Not one of us can conjure up these things out of thin air. Only God can do that. Only God can give life in the first place.

Let him who boasts boast in the Lord. For it is not the one who commends himself who is approved, but the one whom the Lord commends. (2 Corinthians 10:17-18)

Without God, we can do nothing. Without God, we would not even exist. Without God’s intervention, we would all be hopelessly lost, sinners condemned. Remembering this leaves no room for pride or vanity.

Let Us Pray

Father in heaven, for Jesus’ sake, keep us from the twin sins of pride and vanity by making us ever mindful of our true condition. The enemy would deceive us, encouraging us to think better of ourselves than we ought. But to you alone belongs all the glory, now and forever. Amen.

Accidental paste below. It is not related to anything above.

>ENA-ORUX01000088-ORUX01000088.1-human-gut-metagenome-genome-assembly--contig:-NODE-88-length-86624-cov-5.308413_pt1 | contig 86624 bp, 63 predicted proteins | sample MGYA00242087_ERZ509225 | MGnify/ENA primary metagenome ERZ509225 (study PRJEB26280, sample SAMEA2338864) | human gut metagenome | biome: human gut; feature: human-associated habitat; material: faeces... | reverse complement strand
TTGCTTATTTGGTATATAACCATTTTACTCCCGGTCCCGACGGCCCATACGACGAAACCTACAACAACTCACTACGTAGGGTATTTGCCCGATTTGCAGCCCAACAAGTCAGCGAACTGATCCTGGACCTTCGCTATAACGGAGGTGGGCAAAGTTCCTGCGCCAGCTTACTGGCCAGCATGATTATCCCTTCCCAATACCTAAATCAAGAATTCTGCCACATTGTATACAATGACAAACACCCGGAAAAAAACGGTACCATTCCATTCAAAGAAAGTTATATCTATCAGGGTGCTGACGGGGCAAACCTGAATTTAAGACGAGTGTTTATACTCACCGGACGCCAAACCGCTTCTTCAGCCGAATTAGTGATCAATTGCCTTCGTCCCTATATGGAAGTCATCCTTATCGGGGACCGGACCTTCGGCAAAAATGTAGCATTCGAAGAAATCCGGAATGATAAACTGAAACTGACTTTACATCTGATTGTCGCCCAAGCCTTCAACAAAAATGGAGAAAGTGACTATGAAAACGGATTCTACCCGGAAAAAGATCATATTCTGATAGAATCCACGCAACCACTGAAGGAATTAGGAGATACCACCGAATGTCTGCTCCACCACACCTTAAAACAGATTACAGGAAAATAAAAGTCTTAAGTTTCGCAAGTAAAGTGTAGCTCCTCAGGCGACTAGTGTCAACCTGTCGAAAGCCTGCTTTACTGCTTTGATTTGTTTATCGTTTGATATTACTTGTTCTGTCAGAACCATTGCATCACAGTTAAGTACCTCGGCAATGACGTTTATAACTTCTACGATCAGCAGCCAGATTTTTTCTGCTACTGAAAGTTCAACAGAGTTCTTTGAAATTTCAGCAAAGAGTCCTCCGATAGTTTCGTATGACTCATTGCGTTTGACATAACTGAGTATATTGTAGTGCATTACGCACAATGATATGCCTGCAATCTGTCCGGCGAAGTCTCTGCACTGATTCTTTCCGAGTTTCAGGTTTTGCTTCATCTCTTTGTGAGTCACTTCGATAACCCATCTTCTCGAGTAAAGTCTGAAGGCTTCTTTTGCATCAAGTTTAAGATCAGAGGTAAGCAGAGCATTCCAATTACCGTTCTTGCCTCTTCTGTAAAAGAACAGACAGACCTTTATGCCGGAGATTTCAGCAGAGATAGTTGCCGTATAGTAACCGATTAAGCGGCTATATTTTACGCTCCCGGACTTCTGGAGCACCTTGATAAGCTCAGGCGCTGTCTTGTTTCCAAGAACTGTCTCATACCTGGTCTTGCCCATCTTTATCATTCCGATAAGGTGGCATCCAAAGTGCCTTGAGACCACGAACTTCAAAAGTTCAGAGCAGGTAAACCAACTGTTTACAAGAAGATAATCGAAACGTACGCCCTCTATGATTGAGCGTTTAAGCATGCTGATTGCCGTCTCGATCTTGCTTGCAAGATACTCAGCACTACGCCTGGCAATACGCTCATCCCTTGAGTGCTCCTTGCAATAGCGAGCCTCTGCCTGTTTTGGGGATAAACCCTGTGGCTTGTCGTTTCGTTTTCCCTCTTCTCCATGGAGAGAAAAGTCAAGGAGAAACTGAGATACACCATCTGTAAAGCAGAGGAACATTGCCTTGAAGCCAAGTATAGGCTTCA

Let Us Praise

Praise God, from whom all blessings flow. Praise Him, all creatures here below. Praise Him above, ye heavenly hosts. Praise Father, Son, and Holy Ghost. Amen. (The Common Doxology, 1674, Thomas Ken of Winchester College)

My Thoughts

Of the three devotionals that Shannon sent me to review, this one was my favorite, as it helped solidify a lesson I was learning recently. A family member called me out in a moment of pride and vanity, and to be honest, in my mind I was a bit put off by their assertion, and spent time trying to justify myself internally. This devotional reminded me that I need not be bragging about anything really-- and if I do brag, it needs to be about something or someONE worthy, as is mentioned in 2 Corinthians.